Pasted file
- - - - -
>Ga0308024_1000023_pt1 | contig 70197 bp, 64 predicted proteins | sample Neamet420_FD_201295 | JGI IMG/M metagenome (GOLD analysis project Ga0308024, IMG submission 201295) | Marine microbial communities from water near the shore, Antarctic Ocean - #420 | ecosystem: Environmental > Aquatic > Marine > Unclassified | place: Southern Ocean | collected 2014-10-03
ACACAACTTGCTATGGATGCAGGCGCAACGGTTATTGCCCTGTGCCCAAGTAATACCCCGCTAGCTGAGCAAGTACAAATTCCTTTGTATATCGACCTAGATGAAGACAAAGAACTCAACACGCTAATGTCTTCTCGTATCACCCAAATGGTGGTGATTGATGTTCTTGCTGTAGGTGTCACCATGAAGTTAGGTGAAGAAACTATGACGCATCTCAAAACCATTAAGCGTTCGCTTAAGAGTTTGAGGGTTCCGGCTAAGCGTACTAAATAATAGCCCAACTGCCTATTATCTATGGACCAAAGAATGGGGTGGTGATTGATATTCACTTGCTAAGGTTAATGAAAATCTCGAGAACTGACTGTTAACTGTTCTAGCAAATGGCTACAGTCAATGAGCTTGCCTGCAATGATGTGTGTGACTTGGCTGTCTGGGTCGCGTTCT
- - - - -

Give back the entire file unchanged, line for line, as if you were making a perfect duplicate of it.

>Ga0308024_1000023_pt1 | contig 70197 bp, 64 predicted proteins | sample Neamet420_FD_201295 | JGI IMG/M metagenome (GOLD analysis project Ga0308024, IMG submission 201295) | Marine microbial communities from water near the shore, Antarctic Ocean - #420 | ecosystem: Environmental > Aquatic > Marine > Unclassified | place: Southern Ocean | collected 2014-10-03
ACACAACTTGCTATGGATGCAGGCGCAACGGTTATTGCCCTGTGCCCAAGTAATACCCCGCTAGCTGAGCAAGTACAAATTCCTTTGTATATCGACCTAGATGAAGACAAAGAACTCAACACGCTAATGTCTTCTCGTATCACCCAAATGGTGGTGATTGATGTTCTTGCTGTAGGTGTCACCATGAAGTTAGGTGAAGAAACTATGACGCATCTCAAAACCATTAAGCGTTCGCTTAAGAGTTTGAGGGTTCCGGCTAAGCGTACTAAATAATAGCCCAACTGCCTATTATCTATGGACCAAAGAATGGGGTGGTGATTGATATTCACTTGCTAAGGTTAATGAAAATCTCGAGAACTGACTGTTAACTGTTCTAGCAAATGGCTACAGTCAATGAGCTTGCCTGCAATGATGTGTGTGACTTGGCTGTCTGGGTCGCGTTCT